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Blue Collar Art Connects With Northeast Ohio's Industrial Past

blue collar crucifix
Blue Collar Crucifix

A ceramic art show at the Canton Museum of Art evokes bitter memories of shuttered plants and lost jobs.

It also celebrates the courage of those who lived through the decline of manufacturing throughout the Midwest.

“Blue Collar” is the work of two sculptors who grew up in a small Indiana factory town.  

Kelly Phelps chairs the art department at Xavier University in Cincinnati, and Kyle Phelps is on the arts faculty at the University of Dayton.

They are identical twins.

“We embrace it fully,” says Kelly Phelps.

Kelly and Kyle Phelps
Kelly and Kyle Phelps visited the Canton Museum of Art recently to see their work displayed.

They also embrace their working-class roots.

It was Chrysler’s town
The Phelps twins grew up in New Castle, Ind., where all their family members and practically everyone they knew worked at the Chrysler plant.

“Everybody drove Chrysler products. The high school was even named after the factory, New Castle Chrysler High. When the factory fell and literally was scraped off the face of the earth, the city took Chrysler off the high school name," says Kelly.

Adds Kyle,  “So it’s very alien for us to go back home and to experience that it’s no longer there.” 

Collaborators from childhood
The twins share a studio, work collaboratively and engrave both sets of initials on their strikingly realistic sculptures.

From a very early age, they were making things together, including their own toys.

“We had materials. They weren’t necessarily art materials, but we actually made art early on,” says Kelly.

“Dad brought home building materials and things," says Kyle. “Two-by-fours, or we’d have, a pail of nails. There was always something to tinker around with.” 

Workers in everyday settings
Today, starting with sketches and clay forms, they create ceramic statuettes of factory workers punching time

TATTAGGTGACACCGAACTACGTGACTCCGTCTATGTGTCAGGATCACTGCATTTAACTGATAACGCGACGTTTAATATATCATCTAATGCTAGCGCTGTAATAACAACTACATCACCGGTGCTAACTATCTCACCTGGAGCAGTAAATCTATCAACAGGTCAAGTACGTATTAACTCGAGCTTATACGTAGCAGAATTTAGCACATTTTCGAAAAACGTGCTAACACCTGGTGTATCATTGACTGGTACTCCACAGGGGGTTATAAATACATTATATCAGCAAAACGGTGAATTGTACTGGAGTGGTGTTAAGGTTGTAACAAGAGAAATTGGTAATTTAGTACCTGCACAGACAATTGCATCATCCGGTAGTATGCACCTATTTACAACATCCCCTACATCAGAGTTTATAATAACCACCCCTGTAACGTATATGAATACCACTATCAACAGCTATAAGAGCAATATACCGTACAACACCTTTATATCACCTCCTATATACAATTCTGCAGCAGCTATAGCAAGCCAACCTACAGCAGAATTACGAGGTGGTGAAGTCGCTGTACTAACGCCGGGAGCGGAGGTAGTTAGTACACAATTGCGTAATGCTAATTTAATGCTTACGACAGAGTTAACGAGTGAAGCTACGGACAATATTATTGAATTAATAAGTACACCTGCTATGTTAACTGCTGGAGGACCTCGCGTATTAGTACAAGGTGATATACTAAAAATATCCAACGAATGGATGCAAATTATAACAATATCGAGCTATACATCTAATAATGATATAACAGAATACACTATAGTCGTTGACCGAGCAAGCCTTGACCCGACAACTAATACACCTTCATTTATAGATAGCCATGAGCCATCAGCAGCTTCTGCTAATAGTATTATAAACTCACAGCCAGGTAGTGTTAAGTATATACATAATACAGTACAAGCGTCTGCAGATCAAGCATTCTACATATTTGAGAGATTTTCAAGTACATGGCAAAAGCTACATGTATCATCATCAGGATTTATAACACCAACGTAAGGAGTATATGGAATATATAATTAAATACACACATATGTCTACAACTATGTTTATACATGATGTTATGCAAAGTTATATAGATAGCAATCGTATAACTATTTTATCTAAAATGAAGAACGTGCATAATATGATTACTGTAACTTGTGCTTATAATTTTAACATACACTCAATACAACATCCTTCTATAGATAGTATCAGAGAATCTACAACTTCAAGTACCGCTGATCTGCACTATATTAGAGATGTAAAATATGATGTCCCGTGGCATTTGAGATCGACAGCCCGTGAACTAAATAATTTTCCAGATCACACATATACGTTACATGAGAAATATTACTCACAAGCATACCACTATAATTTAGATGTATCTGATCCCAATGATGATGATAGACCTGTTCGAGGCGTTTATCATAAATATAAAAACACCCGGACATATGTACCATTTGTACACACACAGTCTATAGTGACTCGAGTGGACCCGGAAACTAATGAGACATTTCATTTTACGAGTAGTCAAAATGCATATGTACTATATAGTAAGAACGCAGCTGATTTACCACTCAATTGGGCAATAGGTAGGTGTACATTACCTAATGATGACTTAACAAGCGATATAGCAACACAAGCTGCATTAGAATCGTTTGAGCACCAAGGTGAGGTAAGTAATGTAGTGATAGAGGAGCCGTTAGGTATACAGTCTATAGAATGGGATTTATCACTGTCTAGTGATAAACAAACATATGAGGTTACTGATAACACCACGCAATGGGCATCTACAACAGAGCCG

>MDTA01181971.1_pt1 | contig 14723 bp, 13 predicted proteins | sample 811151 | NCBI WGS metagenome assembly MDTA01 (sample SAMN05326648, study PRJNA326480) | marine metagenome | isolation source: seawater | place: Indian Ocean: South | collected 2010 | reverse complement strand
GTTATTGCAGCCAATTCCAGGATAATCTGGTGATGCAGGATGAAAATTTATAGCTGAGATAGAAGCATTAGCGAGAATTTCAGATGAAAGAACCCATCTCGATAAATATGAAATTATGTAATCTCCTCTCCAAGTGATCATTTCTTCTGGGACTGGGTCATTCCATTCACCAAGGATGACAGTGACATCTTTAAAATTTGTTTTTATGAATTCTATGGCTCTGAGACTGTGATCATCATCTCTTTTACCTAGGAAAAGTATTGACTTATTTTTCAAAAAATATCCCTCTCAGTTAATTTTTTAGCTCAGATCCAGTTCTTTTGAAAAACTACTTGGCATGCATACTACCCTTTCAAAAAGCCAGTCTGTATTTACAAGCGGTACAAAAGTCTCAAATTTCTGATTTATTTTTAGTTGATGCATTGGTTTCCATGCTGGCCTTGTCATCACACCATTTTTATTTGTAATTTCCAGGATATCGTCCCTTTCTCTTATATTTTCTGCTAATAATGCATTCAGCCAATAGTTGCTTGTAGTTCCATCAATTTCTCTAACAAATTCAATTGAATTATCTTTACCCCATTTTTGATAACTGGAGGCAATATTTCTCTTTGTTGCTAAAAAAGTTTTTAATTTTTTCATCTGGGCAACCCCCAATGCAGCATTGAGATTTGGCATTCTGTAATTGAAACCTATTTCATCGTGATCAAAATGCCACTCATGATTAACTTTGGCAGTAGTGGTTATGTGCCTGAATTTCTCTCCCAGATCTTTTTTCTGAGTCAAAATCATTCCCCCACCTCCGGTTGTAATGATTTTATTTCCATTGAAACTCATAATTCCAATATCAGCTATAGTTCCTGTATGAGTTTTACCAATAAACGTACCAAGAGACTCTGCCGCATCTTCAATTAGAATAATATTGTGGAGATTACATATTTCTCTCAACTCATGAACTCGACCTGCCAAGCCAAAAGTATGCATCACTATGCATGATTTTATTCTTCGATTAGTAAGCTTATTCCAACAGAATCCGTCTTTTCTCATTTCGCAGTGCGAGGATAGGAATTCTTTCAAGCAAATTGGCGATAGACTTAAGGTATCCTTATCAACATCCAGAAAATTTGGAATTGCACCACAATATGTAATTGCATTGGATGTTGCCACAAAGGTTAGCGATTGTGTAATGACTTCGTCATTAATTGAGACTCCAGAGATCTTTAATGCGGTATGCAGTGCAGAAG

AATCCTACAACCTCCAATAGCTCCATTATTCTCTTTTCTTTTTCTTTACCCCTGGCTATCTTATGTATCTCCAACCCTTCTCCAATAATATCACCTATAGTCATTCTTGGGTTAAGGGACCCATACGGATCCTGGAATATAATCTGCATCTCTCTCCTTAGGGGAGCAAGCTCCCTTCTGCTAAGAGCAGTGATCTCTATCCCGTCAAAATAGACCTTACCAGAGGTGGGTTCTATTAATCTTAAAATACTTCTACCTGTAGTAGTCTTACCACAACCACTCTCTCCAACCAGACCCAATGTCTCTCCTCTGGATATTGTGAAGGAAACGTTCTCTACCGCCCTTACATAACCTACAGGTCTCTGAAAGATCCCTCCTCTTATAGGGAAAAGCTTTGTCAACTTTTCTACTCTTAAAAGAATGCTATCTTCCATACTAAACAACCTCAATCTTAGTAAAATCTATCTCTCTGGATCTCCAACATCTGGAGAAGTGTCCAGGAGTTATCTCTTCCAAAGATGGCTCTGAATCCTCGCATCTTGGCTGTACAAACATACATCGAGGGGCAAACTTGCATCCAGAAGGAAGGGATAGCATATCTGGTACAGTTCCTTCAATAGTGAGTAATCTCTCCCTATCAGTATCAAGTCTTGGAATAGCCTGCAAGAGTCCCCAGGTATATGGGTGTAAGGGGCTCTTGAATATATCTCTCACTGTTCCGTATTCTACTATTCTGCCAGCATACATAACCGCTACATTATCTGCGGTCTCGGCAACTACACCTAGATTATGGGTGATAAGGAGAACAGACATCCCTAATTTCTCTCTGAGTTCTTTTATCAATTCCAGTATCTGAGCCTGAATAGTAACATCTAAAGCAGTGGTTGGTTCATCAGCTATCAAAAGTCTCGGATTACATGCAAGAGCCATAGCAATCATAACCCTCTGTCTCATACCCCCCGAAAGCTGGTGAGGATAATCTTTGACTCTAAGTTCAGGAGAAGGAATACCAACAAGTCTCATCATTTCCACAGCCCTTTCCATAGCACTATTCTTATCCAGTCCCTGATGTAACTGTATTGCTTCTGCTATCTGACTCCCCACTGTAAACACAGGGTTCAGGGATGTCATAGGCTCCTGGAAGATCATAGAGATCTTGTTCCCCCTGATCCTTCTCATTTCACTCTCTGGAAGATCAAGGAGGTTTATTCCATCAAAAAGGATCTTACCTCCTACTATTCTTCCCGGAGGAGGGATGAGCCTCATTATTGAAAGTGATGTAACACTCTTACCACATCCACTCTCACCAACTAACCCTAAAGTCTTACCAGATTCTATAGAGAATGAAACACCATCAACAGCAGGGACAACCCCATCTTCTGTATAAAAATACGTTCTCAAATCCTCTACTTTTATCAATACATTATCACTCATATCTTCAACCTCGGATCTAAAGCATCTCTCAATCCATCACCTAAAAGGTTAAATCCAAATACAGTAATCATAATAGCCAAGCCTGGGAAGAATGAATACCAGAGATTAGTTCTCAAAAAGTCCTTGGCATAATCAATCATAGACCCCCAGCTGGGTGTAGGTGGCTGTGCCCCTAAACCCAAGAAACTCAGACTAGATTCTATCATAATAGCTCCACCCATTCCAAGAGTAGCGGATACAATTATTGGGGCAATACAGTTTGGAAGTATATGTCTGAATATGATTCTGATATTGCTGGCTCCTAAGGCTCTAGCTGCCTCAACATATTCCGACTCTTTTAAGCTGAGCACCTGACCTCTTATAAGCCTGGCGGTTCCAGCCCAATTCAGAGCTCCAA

time clock
"Time Clock" includes found objects including a tattered time sheet.

clocks, toting lunch buckets and pushing brooms.

Included are broken, torn, and rusty artifacts.

“We try to keep it as authentic as possible. We had a chance to go through a factory and collect the old corrugated sheet metal, and bits and pieces.” 

One of the sculptures is constructed in an antique railroad- tie stake box. It features the African-American folk hero John Henry, the “steel-drivin’” man. 

“That’s an actual railroad stake,” says Kelly, “archiving that sense of history with the ceramic form.”  

Several of the figures have packs of Kools tucked into rolled up shirtsleeves or Marlboros dangling from their lips.

“It was one of the one pleasures that factory workers had,” says Kyle.

“One of the things that we were kind of really interested in, “says Kelly, “is just showing the non-heroic side. It’s just the everyday, mundane, a person tying up their shoes or taking a smoke break.” 

A religious quality
The Phelps frame grizzled, grimy faces and weary, work-worn bodies in what look like altars or shrines.

They say their family wasn’t very religious.

“My parents they worked, religiously. Work kind of being this religious experience, the church was in a sense the factory.”   

The Phelps family didn’t go to art galleries or museums.

“Growing up in a little, small factory town. Art really wasn’t on anyone’s radar.”

But they think they drew unconscious inspiration for the low-relief sculptural pedestals they fashion today while slouching in church pews.

blue collar crucifix
Blue Collar Crucifix

“Kyle and I we were bored to tears with the sermon, but we were enamored by what we saw on the walls, very beautiful, very sculptural.”

Depressing days at the plant